Use this devo as you are able, in whole or in part. Don’t feel compelled to read it all. Simply read and meditate upon whatever catches your attention. The goal is enjoying time with God through His Word and in prayer. Questions about the devotional elements?

Call to Prayer

“Wake up, sleeper, rise from the dead, and Christ will shine on you.” (Eph. 5:14)

Prayer of Confession

Shepherding God, if left to me, my faith would flounder and I would undoubtedly be lost and wandering. Thank you that my salvation rests on your undeserved mercy and unfailing promises. I am kept and protected because you have laid down your life for me. Amen. (Prayer based on the Canons of Dort, Question 5.8)

*Prayer borrowed from Philip Reinders’ Seeking God’s Face: Praying with the Bible through the Year

Reading Plan

This reading plan will help you to develop the habit of being in God’s Word each morning and evening. Come to this time with expectation. Expect God to reveal himself to you. Expect that he delights in you being there, even when you’ve wandered away. Growing a spiritual habit is a slow, patient process. So be kind to yourself as you grow! 

Readings are hyperlinked. Simply hover over the passage or click Morning/Evening Reading (email version).

Morning Readings:

Pray Psalm 83 | Read 2 Corinthians 7

  • Praying the Psalms: Read slowly. Take note of words and phrases. Bring them before the Lord in prayer and personalize the passage as you pray.
  • NT Context: “Paul’s first letter to the Corinthians is a classic of pastoral response: affectionate, firm, clear, and unswerving in the conviction that God among them, revealed in Jesus and present in his Holy Spirit, continued to be the central issue in their lives, regardless of how much of a mess they had made of things.” Meditate on the passage, noting a few words or a phrase that stood out. Take them to God in prayer.

Evening Readings:

Pray Psalm 84 | Read Ezra 9

  • OT Context: “Ezra led God’s people into an obedient listening to the text of Scripture. Listening and following God’s revelation are the primary ways in which we keep attentively obedient to the living presence of God among us. Ezra made his mark: Worship and Text continue to be foundational for recovering and maintaining identity as the People of God. Reflect on the passage. Who was the original audience, and what was their situation? How is that relevant to you today?

Sermon Devo

We are in our Spring series in Romans 8. Each day we will dig into a different aspect of this incomparable chapter and see how it alters the way we live “in Christ!”

Read: Romans 8:18-25

22 For we know that the whole creation has been groaning together in the pains of childbirth until now. 23 And not only the creation, but we ourselves, who have the first fruits of the Spirit, groan inwardly as we wait eagerly for adoption as sons, the redemption of our bodies. 24 For in this hope we were saved. Now hope that is seen is not hope. For who hopes for what he sees? 25 But if we hope for what we do not see, we wait for it with patience. 

Ray Ortlund says of our passage, 

“This life is not really life. Our present existence is a living death, and we are on our way to real life. Christians are people who find in their hearts such yearnings for true life, such confidence in God’s promises of that life, that they face into their sufferings with a rugged determination to live well and die well now…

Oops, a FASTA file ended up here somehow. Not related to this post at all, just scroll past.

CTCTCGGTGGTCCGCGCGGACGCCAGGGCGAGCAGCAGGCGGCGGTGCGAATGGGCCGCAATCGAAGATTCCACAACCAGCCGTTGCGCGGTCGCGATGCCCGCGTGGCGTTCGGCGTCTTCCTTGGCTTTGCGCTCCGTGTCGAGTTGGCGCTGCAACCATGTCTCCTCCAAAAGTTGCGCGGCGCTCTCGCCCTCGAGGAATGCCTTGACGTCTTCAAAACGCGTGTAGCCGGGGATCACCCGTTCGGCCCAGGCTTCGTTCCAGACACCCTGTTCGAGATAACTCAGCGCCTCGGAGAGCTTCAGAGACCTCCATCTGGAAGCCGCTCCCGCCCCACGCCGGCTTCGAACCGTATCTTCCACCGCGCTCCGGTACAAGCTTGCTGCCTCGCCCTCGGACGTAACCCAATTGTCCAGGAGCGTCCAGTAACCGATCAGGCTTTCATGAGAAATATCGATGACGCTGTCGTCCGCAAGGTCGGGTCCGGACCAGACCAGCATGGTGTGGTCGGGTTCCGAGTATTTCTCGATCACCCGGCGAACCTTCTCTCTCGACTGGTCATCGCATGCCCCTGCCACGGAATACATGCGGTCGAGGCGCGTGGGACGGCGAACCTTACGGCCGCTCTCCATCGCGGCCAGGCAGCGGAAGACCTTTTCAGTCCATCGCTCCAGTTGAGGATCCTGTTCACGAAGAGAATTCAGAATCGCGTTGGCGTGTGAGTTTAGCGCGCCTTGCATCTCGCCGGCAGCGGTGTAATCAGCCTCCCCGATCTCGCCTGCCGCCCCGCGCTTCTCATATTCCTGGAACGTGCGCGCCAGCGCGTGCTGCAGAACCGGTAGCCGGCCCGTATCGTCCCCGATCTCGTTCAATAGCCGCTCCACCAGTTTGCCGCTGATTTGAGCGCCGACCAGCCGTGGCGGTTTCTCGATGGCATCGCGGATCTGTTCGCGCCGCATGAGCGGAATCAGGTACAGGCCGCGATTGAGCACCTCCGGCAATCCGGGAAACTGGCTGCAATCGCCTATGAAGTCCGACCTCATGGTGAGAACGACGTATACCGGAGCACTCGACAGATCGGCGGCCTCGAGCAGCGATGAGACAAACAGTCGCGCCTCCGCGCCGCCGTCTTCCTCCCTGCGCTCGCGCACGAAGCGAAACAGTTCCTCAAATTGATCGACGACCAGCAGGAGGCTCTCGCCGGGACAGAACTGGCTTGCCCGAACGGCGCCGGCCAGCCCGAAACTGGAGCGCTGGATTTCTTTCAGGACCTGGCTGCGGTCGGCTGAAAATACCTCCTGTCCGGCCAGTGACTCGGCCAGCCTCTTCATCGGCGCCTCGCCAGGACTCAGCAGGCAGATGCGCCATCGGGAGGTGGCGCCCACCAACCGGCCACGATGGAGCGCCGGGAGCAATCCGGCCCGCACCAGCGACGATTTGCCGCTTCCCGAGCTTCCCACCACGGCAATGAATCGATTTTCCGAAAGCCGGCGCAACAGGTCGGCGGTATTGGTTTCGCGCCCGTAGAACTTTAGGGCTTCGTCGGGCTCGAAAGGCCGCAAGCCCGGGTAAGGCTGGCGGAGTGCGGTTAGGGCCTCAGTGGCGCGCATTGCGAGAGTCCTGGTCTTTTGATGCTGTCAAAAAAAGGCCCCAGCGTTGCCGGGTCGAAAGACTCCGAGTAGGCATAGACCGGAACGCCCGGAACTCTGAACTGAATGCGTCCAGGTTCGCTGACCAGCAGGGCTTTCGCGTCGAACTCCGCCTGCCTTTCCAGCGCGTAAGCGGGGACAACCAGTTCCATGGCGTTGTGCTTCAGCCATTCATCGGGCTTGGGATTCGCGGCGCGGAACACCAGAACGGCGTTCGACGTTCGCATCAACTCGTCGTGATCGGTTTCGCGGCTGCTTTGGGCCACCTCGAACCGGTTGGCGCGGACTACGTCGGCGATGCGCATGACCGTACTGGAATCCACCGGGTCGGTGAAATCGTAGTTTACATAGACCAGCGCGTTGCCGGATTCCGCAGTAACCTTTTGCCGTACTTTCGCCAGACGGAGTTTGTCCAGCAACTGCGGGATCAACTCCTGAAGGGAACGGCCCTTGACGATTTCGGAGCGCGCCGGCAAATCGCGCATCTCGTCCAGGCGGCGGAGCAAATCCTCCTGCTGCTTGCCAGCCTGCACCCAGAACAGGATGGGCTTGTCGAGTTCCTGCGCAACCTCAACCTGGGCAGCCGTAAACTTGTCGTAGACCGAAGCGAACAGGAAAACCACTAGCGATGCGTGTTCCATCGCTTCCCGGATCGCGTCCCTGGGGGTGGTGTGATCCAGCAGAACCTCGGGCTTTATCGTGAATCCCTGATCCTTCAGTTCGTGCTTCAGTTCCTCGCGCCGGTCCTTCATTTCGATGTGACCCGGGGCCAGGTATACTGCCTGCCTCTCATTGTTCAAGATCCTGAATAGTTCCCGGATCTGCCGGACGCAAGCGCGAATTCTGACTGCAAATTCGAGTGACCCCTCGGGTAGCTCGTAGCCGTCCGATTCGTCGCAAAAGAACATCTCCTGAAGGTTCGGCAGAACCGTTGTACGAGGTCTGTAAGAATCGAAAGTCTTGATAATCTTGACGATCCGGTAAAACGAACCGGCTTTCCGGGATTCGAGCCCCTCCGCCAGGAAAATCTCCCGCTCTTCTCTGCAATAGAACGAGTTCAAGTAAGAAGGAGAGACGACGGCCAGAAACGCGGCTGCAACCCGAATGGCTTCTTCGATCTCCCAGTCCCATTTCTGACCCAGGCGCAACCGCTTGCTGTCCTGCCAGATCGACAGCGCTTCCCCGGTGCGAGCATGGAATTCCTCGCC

[Yet] Romans 8:18-25 is not about heaven, at least the way people often think of heaven – a place far away from here and totally different from this world. Paul is envisioning the renewal of creation, with our very bodies redeemed out of weary decrepitude into resurrection immortality. If you die in Christ, your personality, your spirit, your consciousness, goes immediately to be with the Lord (2 Cor. 5:6, 8; Phil. 1:23). That confidence makes us strong. But God promises us even more than that. As Paul explains here, God promises us a renewed creation (Isa. 65:17-25; Rev. 21:1-5) as the theater in which we will experience the eternal drama. 

Do you notice that the word heaven nowhere appears in this passage, but the word creation appears four times (vv. 19, 20, 21, 22)? In verse 23 Paul mentions our bodies as the final triumph of our redemption. So here is my point. The glory God promises us, the glory by which we should measure our present sufferings, is not an ethereal, unreal dream but a very recognizable reality. It is this creation right here right now, only renewed in perfection. 

Paul envisions the redemption of our bodies, these bodies right here right now. Look at your fingers. Look at your fingerprints. The FBI tells us that those swirls of lines on your fingers are unique to you. Do you realize that, changed into a glorious body (1 Cor. 15:35-58), it is these God-created fingers that will leave your personal fingerprints all over the new heavens and the new earth? Everything suffering and death take away from us God will give back to us, and in better condition. So what do we have to lose, suffering with Christ?


What comes to mind when you think of the final home of redeemed humans? How do these verses affirm or correct your mental image?

Evening Prayer of Examen

  • Where did you move with or feel close to Jesus today?
  • Where did you resist or feel far from Jesus today?
  • Where is Jesus leading you tomorrow? Ask for joy as you follow him.


“Now may the God of peace, who through the blood of the eternal covenant brought back from the dead our Lord Jesus, that great Shepherd of the sheep, equip you with everything good for doing his will, and may he work in us what is pleasing to him, through Jesus Christ, to whom be glory for ever and ever. Amen.” (Heb. 13:20-21)